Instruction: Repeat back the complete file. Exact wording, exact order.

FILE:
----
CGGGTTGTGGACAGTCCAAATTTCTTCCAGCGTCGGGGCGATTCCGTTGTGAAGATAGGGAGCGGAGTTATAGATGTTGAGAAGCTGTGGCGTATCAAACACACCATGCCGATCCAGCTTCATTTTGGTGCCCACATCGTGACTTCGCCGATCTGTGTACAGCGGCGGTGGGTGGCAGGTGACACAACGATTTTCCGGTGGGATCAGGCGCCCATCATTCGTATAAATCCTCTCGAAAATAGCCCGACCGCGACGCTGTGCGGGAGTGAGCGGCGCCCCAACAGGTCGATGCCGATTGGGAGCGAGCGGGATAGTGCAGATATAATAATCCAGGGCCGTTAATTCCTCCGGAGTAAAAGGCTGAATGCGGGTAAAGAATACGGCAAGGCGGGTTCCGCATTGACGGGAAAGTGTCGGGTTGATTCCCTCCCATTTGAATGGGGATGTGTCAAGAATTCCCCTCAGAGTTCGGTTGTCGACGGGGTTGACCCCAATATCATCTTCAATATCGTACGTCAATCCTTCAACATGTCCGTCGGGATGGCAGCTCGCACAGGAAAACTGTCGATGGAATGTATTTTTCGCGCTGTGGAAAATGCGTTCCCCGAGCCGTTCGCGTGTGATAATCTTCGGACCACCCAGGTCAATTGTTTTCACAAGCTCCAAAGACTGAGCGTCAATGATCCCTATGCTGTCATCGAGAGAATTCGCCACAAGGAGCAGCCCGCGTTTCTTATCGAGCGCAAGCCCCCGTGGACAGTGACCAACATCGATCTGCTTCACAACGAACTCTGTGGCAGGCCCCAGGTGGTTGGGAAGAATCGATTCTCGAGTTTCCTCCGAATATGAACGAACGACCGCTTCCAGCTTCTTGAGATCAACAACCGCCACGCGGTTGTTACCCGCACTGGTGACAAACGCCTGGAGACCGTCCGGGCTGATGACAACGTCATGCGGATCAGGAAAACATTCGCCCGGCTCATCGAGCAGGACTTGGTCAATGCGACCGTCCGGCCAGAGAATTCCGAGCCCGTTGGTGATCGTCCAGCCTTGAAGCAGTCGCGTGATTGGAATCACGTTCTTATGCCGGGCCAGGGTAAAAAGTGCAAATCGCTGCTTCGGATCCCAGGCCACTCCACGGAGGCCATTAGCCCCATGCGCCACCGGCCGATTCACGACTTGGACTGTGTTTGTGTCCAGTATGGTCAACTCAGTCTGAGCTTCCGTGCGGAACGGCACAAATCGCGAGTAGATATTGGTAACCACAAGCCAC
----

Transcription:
CGGGTTGTGGACAGTCCAAATTTCTTCCAGCGTCGGGGCGATTCCGTTGTGAAGATAGGGAGCGGAGTTATAGATGTTGAGAAGCTGTGGCGTATCAAACACACCATGCCGATCCAGCTTCATTTTGGTGCCCACATCGTGACTTCGCCGATCTGTGTACAGCGGCGGTGGGTGGCAGGTGACACAACGATTTTCCGGTGGGATCAGGCGCCCATCATTCGTATAAATCCTCTCGAAAATAGCCCGACCGCGACGCTGTGCGGGAGTGAGCGGCGCCCCAACAGGTCGATGCCGATTGGGAGCGAGCGGGATAGTGCAGATATAATAATCCAGGGCCGTTAATTCCTCCGGAGTAAAAGGCTGAATGCGGGTAAAGAATACGGCAAGGCGGGTTCCGCATTGACGGGAAAGTGTCGGGTTGATTCCCTCCCATTTGAATGGGGATGTGTCAAGAATTCCCCTCAGAGTTCGGTTGTCGACGGGGTTGACCCCAATATCATCTTCAATATCGTACGTCAATCCTTCAACATGTCCGTCGGGATGGCAGCTCGCACAGGAAAACTGTCGATGGAATGTATTTTTCGCGCTGTGGAAAATGCGTTCCCCGAGCCGTTCGCGTGTGATAATCTTCGGACCACCCAGGTCAATTGTTTTCACAAGCTCCAAAGACTGAGCGTCAATGATCCCTATGCTGTCATCGAGAGAATTCGCCACAAGGAGCAGCCCGCGTTTCTTATCGAGCGCAAGCCCCCGTGGACAGTGACCAACATCGATCTGCTTCACAACGAACTCTGTGGCAGGCCCCAGGTGGTTGGGAAGAATCGATTCTCGAGTTTCCTCCGAATATGAACGAACGACCGCTTCCAGCTTCTTGAGATCAACAACCGCCACGCGGTTGTTACCCGCACTGGTGACAAACGCCTGGAGACCGTCCGGGCTGATGACAACGTCATGCGGATCAGGAAAACATTCGCCCGGCTCATCGAGCAGGACTTGGTCAATGCGACCGTCCGGCCAGAGAATTCCGAGCCCGTTGGTGATCGTCCAGCCTTGAAGCAGTCGCGTGATTGGAATCACGTTCTTATGCCGGGCCAGGGTAAAAAGTGCAAATCGCTGCTTCGGATCCCAGGCCACTCCACGGAGGCCATTAGCCCCATGCGCCACCGGCCGATTCACGACTTGGACTGTGTTTGTGTCCAGTATGGTCAACTCAGTCTGAGCTTCCGTGCGGAACGGCACAAATCGCGAGTAGATATTGGTAACCACAAGCCAC